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Recapping the 2017 GM Winter Meetings Simulation - Part 1

Once again the AZ Snakepit took part in a few days of GM simulation hosted over at Royals Review. The following is how things went down.

Red Sox Introduce New Co General Managers Photo by Darren McCollester/Getty Images

As was the case last season, the Arizona Diamondbacks and AZ Snakepit were represented by co-GMs, Curtis and James. Not entirely unlike some of the offseason plan threads that have been popping up here on the pit over the last week or so, this simulation challenged us to assemble a team through trades and signings. The difference is, all the teams were represented, meaning we could only wish-cast so much before we were forced to move on and try something else.

Things started out about as expected, we were also quickly reminded, in the opening hours, as to how timing can be everything. Unlike last season, where the timing of deals seem to continually break our way, this season was almost the polar opposite.

Before Curtis and I recap the actual sessions, here are a few points to note:

Zack Greinke’s entire contract was being counted against payroll. This was mostly offset by the simulation allowing the Diamondbacks a total payroll of $108 million, rather than the announced $100 million the team is getting in real life. Only three international free agents were available, none of them impact talents.

We also ran into a few surprises.

  • First, a minor surprise was that there was virtually no interest in Brandon Drury, other than as a complementary piece to get middling talent in return. For the most part, Brandon Drury was a hard pass on the part of any team we were in negotiations with when it came time to try and balance a deal for a better return.
  • Another surprise was just how frugal even the teams with deep pockets were being when it came to signing players linked to qualifying offers, making it even harder to compete for talent on the free agent market.
  • A bit of a shock, paired with some of that bad timing, came when Dexter Fowler signed for only 4 years/$52 million. At that price, even we would have picked up Fowler, despite losing the team’s second-round pick.
  • The market for Jean Segura was even smaller than expected, by a long shot. This fact initially put Segura into the category of player unlikely to be traded.
  • The biggest interest garnered out of any player not named Pollock or Goldschmidt was for Braden Shipley. No player came with more requests to acquire.

Entering the simulation, Curtis and I agreed that the chances of us getting back enough value for Goldschmidt were just too small, and so we placed him as one of three players in the unavailable category. He was joined by A.J. Pollock (not wanting to sell low) and Robbie Ray (not wanting to part with his potential yet). Curtis and I also decided at the outset that we wanted to try and be competitive in 2017. As the sim progressed, we discovered the only way we could do that was by acquiring one-year talents, as we did not have the prospect depth to acquire impact players with multiple years of control. About two-thirds of the way into the sim, this made simething else very apparent, we could do the unforivable, and build for the future while also trying to compete in 2017. Usually these fence-straddling approaches simply do not work, but with the amount of higher-end single-year talent we were acquiring, it became possible to put some pieces (such as Tyson Ross) in both categories. This made Segura a possible trade candidate again.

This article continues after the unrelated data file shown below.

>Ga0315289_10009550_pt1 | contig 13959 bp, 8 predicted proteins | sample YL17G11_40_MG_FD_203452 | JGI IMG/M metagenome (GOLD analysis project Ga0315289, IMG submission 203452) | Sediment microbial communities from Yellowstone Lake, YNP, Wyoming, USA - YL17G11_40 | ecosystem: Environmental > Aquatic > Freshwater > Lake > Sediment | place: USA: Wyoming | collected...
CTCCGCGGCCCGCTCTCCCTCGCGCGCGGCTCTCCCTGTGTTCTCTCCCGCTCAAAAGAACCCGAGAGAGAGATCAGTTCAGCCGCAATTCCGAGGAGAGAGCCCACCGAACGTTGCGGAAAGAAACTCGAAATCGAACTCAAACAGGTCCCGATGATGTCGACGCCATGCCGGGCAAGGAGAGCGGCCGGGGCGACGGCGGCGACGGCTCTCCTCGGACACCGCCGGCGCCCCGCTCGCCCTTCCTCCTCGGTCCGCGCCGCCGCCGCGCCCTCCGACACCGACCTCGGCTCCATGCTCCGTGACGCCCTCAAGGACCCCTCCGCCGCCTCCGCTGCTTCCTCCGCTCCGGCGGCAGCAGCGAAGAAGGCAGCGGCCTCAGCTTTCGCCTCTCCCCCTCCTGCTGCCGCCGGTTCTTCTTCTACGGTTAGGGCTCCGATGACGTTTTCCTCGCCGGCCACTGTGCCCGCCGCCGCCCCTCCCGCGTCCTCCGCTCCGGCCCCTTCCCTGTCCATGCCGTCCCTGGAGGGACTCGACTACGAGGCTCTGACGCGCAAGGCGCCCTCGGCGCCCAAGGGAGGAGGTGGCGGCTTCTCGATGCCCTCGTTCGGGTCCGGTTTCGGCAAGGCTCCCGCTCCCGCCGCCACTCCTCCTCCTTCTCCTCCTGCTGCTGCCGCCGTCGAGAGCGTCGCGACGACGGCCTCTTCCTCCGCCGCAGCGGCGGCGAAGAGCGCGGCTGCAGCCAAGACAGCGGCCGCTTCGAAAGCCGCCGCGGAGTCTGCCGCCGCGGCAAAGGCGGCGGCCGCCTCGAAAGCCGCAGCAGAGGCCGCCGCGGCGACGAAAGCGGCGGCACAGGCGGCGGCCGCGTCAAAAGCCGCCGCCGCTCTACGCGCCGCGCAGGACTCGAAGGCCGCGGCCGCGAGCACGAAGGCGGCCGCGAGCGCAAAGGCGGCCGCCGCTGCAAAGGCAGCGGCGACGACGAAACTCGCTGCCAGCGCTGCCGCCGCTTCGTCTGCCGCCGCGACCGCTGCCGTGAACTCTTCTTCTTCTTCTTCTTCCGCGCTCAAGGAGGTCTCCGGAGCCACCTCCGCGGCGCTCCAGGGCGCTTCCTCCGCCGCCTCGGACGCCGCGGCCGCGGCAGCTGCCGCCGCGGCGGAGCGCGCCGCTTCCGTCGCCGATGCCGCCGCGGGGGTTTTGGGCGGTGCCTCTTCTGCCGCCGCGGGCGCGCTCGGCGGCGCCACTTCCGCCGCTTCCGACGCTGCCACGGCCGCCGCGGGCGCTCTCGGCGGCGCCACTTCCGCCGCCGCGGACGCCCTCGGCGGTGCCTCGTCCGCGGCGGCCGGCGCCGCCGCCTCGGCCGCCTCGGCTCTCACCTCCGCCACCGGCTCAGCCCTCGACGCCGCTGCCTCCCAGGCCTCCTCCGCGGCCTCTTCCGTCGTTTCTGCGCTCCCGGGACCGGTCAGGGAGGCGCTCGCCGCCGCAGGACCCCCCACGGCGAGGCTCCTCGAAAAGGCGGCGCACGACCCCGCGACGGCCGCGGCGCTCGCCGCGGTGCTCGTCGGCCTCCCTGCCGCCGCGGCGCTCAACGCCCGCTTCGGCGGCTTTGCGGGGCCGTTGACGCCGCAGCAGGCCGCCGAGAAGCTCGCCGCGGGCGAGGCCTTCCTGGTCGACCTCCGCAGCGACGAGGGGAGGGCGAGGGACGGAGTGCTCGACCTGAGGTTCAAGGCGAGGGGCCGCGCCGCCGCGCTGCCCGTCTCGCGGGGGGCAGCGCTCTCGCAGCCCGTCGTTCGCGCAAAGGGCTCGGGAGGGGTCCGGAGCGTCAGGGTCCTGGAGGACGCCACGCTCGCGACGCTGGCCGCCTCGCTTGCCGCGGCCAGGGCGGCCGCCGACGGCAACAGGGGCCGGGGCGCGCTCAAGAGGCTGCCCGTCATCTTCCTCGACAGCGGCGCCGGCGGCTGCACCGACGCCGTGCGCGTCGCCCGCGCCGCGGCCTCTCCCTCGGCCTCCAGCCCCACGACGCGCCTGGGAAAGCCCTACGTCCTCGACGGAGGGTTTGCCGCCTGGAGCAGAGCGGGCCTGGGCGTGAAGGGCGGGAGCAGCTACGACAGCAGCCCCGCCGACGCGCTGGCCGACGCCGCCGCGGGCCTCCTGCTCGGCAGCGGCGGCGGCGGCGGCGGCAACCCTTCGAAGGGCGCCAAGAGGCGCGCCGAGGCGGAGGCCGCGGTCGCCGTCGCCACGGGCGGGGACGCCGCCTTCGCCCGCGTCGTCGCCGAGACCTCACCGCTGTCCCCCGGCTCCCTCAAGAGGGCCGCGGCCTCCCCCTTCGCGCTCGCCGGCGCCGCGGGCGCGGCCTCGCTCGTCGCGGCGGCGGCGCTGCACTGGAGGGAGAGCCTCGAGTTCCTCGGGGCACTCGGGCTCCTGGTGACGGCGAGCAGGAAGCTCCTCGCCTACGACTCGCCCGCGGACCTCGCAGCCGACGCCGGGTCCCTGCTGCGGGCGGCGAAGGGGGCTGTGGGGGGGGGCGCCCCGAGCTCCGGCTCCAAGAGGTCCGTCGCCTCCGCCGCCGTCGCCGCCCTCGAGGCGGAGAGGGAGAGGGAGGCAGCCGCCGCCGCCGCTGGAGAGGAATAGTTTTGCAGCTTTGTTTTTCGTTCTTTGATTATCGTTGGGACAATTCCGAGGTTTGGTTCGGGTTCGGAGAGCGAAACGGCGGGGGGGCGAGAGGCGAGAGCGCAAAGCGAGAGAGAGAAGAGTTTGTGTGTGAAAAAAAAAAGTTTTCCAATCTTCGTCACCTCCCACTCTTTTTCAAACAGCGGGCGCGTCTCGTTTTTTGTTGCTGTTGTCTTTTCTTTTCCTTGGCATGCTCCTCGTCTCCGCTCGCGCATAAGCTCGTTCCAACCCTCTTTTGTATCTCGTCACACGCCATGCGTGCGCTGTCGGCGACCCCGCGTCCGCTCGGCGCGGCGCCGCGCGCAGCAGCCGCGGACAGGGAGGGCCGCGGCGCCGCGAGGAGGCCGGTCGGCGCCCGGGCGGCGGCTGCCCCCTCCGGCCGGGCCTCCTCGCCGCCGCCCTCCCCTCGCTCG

In 2017 Jean Segura is slated to make $7.3 million as someone likely to be about 3-wins above replacement. If he has just the most average of seasons, he will be in line for $10 million in 2018. Coming off such a season, Segura would be a strong non-tender candidate (especially given the team’s middle infield depth by that point in the simulation). If Segura puts up another strong campaign in 2017, then his estimated cost for 2018 is even higher, making him an extend or trade candidate. Once again, given the depth, trade seemed more likely. That meant that any trade of Segura and his $7.3 million 2017 salary was reallly only a trade of that season, and not two years of production. Yes, the team needed to consider that lost year of control, but this was a case of control and salary versus production, and one year of production lost. We went back to considering moves in which we could improve long-term by moving short-term Segura.

For thsoe not wanting to read the next part in which the trades are detailed, here is the skinny. Departing the team from the MLB roster were Zack Greinke, Rubby De La Rosa, Patrick Corbin, Randall Delgado, Archie Bradley, Jean Segura, Andrew Chafin, David Peralta, and Yasmany Tomás. The Diamondbacks also traded Peter O’Brien, Anthony Banda, Tyler Wagner, and Jack Reinheimer.

In return the Diamondbacks received two top-30 prospects in Jorge Mateo and Jason Groome. They also received Carlos Perez, David Robertson, Steve Cishek, Kevin Quackenbush, Erasmus Ramirez, Juan Minaya, and Steven Wright. Joing this crew of MLB talent and top-rated prospects was Matt Andriese, Luis Torrens, Mauricio Dubon, Trey Michalczewski, Brian Clark, Courtney Hawkins, Chris Beck, and Christian Friedrich.

From the free agent market, the Diamondbacks acquired, R.A.Dickey, Ivan Nova, Daniel Hudson, David Hernandez, and Michael Saunders.

In the end, the Diamondbacks finished at roughly $108,500,000, less than $1 million over budget and with so much room for claering salary at the break as to make it trivial.

Part two will look at how everything came together.